“With a little technique, you can offer some very potent guidance, while at the same time improving rapport with your teen.” – Author’s Note
I’ve followed more than a few friends through this scenario. In several cases, it later turned out to be nothing more than a sly probing attempt on the part of the teen. What they really meant to say was, “This is an issue for me right now. I feel that it’s my choice to make, but I’d like your input.”
Keep this context in mind, before you respond. Rather than bluntly tell them how you think, or how they should think, use a little verbal judo. The ninja-communicator in you might say something like:
“I really respect the fact that you chose to talk about this. You can probably guess how I feel about it. I’m more interested in how you feel. Tell me:”
Each of these questions gives a gentle nudge in the right direction, while providing you with some good leads for follow-up topics. If you’re really crafty, you can even begin to vet out the voracity of their statement. Remember, the first drink, puff or hit a person takes, is always the most memorable. If it’s true, the details are there. So, following your gentle path of persuasion, you could now ask things like:
Teens LOVE expressing themselves; even more so when they feel that their insight is valued. If they breached the topic, these enticing inquiries will likely blow it wide open. But that’s not all, by simply asking a few gentle questions, you’ve gone a long way towards helping your teen work their way through this tough subject. You’ve also gathered valuable Intel, which will ultimately guide your next move. Last and best of all, the respect you’ve shown has likely improved the rapport between you and your teenie.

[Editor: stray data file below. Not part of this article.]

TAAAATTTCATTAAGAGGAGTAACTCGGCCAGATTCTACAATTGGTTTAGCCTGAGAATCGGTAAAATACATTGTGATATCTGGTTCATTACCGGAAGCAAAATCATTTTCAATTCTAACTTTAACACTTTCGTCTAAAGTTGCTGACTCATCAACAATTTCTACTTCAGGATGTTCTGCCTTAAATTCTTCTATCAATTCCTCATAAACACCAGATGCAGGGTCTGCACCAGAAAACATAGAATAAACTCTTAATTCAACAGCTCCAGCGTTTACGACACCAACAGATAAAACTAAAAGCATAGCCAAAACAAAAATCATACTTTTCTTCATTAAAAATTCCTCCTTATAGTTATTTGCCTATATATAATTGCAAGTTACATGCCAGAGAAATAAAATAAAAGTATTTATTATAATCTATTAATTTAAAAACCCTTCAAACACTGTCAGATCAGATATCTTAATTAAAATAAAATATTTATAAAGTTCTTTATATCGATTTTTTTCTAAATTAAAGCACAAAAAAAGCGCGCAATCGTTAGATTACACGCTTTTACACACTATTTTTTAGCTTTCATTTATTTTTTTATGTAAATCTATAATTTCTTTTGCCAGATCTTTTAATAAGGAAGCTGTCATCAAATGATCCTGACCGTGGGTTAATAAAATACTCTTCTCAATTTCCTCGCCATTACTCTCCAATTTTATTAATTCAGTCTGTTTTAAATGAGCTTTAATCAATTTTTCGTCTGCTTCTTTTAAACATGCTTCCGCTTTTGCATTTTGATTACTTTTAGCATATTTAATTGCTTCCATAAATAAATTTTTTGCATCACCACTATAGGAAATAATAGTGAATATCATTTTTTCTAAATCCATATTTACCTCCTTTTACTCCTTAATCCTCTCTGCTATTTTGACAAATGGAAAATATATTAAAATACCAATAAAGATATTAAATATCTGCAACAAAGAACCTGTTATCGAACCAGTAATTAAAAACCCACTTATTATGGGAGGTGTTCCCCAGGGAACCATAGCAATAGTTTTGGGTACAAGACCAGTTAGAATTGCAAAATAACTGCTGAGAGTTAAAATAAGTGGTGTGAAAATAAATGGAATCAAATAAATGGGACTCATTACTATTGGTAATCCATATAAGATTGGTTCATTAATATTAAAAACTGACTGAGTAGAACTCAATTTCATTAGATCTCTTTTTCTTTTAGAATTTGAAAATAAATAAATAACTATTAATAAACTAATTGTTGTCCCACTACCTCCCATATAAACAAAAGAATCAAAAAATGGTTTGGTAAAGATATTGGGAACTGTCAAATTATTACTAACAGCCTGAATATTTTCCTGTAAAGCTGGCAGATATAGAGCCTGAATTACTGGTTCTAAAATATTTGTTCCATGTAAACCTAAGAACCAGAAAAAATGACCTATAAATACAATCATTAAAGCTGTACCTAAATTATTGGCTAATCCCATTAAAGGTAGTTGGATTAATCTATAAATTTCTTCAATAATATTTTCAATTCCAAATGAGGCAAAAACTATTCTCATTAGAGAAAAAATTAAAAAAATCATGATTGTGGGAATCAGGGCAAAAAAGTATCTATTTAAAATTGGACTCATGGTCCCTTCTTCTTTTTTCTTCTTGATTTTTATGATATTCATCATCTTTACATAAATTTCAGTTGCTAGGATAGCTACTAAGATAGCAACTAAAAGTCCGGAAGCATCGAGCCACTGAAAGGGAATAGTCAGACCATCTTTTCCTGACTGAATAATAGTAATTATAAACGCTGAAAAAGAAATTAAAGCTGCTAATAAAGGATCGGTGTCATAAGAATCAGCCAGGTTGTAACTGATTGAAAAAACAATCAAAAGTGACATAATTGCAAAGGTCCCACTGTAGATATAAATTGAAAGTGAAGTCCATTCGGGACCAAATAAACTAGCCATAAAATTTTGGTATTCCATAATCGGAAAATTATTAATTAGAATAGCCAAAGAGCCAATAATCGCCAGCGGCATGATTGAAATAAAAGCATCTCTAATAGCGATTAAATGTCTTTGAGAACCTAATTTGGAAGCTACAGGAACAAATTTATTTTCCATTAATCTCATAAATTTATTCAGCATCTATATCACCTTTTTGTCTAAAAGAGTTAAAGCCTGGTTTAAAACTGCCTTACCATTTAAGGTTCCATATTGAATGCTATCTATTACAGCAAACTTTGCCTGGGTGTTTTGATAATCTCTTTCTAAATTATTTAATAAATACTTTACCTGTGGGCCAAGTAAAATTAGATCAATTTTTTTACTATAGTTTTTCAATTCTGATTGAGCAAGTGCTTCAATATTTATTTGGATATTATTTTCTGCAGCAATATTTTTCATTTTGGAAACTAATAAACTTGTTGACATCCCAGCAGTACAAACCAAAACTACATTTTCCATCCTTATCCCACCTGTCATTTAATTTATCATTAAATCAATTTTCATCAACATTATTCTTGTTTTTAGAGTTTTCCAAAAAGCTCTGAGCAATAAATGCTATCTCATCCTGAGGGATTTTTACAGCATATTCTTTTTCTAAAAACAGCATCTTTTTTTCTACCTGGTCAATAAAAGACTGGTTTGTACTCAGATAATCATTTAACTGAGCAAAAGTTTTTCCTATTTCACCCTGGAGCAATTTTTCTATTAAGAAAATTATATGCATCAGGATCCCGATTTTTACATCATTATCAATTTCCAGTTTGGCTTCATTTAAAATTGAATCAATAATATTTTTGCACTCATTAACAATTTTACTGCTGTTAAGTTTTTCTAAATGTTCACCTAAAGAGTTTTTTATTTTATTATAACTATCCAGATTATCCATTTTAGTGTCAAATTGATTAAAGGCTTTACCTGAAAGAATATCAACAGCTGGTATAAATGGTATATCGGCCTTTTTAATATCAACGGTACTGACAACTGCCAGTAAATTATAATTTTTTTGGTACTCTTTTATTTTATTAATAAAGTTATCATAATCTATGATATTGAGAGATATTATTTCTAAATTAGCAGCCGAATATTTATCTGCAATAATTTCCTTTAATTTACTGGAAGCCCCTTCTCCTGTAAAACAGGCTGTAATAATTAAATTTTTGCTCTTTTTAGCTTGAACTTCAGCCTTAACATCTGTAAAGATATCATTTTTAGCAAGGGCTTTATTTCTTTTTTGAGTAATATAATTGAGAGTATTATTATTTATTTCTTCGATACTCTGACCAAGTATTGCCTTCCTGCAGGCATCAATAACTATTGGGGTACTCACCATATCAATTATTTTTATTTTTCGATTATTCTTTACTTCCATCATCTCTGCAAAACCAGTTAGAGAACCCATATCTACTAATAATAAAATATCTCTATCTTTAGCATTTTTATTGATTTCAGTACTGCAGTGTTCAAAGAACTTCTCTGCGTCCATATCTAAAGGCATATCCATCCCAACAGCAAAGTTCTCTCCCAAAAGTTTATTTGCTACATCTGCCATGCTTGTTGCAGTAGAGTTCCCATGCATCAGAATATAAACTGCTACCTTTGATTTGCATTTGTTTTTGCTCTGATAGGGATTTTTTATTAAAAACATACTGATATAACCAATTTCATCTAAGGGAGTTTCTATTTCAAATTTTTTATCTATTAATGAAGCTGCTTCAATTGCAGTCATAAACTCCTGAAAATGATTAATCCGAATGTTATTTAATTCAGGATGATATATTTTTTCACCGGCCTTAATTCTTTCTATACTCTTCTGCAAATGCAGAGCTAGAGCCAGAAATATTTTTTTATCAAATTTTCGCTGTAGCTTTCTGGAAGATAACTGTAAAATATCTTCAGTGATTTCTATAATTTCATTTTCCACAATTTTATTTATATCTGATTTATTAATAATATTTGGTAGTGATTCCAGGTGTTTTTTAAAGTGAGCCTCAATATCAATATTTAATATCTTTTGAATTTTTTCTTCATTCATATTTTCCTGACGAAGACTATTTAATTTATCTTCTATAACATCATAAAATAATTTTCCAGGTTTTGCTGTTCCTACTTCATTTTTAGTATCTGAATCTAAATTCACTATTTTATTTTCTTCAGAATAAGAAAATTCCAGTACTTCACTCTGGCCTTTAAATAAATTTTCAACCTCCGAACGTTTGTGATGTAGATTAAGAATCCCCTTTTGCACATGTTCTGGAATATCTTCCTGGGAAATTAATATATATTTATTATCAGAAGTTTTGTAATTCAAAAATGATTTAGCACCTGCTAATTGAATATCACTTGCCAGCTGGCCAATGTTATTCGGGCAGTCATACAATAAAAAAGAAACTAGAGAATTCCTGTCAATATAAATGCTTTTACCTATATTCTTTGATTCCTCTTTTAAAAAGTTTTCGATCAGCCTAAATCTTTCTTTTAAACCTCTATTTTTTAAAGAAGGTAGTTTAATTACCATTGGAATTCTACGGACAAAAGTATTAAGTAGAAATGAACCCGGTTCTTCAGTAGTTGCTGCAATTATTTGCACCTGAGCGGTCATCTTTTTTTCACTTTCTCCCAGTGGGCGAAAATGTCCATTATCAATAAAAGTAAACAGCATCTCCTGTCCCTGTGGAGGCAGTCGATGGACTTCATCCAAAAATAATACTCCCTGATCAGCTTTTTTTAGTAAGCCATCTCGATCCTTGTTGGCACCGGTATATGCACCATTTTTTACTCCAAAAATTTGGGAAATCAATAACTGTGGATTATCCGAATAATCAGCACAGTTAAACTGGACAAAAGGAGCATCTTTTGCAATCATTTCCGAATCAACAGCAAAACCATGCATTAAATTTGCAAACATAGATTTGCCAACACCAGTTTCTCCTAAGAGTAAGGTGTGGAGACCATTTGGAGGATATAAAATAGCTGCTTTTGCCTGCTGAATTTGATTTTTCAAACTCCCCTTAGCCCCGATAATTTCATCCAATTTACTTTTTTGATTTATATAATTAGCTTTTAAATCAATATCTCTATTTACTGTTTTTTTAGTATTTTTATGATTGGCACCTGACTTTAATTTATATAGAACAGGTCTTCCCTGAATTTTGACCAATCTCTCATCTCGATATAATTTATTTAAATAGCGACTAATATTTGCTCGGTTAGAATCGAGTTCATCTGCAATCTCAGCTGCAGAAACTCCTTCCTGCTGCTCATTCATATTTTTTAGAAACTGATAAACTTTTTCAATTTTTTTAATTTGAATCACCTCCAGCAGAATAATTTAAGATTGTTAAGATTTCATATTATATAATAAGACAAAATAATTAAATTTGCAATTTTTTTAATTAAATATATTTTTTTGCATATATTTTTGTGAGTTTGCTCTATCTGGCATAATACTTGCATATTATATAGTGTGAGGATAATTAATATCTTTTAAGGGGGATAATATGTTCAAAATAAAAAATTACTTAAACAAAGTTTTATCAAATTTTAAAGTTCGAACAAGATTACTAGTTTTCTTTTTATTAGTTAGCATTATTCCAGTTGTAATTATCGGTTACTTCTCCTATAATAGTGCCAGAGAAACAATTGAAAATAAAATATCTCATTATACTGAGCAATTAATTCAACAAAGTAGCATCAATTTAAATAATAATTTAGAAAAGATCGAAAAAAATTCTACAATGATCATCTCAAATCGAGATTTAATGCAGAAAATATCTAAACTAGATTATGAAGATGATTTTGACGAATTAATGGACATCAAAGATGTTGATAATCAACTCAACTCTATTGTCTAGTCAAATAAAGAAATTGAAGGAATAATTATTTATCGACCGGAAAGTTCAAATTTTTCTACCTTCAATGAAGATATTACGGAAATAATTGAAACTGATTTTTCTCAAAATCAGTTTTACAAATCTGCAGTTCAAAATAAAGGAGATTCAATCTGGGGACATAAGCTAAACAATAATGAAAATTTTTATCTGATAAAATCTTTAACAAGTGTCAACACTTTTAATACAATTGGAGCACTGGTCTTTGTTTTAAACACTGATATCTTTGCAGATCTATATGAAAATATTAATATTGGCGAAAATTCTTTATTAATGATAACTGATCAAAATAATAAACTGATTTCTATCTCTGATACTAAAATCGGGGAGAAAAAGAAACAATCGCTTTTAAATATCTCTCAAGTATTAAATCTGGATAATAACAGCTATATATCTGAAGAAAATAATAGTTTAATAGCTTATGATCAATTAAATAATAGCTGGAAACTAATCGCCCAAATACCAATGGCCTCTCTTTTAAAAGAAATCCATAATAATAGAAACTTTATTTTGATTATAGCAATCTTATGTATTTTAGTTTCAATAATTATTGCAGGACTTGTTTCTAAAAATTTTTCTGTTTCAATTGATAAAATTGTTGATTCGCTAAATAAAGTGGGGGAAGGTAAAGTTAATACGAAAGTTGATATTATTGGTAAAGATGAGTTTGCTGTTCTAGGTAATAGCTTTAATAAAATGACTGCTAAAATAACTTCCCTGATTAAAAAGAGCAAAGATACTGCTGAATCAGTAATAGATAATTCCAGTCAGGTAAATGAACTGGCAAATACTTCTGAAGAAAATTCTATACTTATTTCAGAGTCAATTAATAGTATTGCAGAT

Hopefully, this quick session will expose the confession to be nothing more than a request for guidance. Unfortunately, it does expose the high stakes of their environment. If you’re left with serious suspicions of drug use, you’re going to need to jump on it as quickly and thoroughly as possible. As bad as drug use is, teen drug use is particularly devastating to young futures. For more on dealing with these issues, please visit the Responding to Drug Use Page.
In a recent guest post published on Vanessa VanPetten’s, RadicalParenting.com, I discussed what is undoubtedly the single most important factor in the prevention of teen substance abuse. Ironically, it is factor commonly overlooked by parents, until of course it’s too late.
The desire to be sober, is a virtual inoculation against drug and alcohol abuse. If sobriety has been incorporated into a child’s belief system, the otherwise powerful allures of advertising, curiosity and social pressure become irrelevant.
If you think that your child holds these views already, it’s time to look again. Today, only half of 10th graders, and less than 60% of 8th graders, believe that weekly binge drinking is risky behavior. What’s more, 80% of these kids say that alcohol is easy to get. That means that one out of every two teenagers today, walks around with the means and mentality to have more than 5 drinks per sitting, once or twice every weekend. (1)
“Knowing is not the same as believing. This simple proverb may hold the key to your child’s future.” – Author’s Note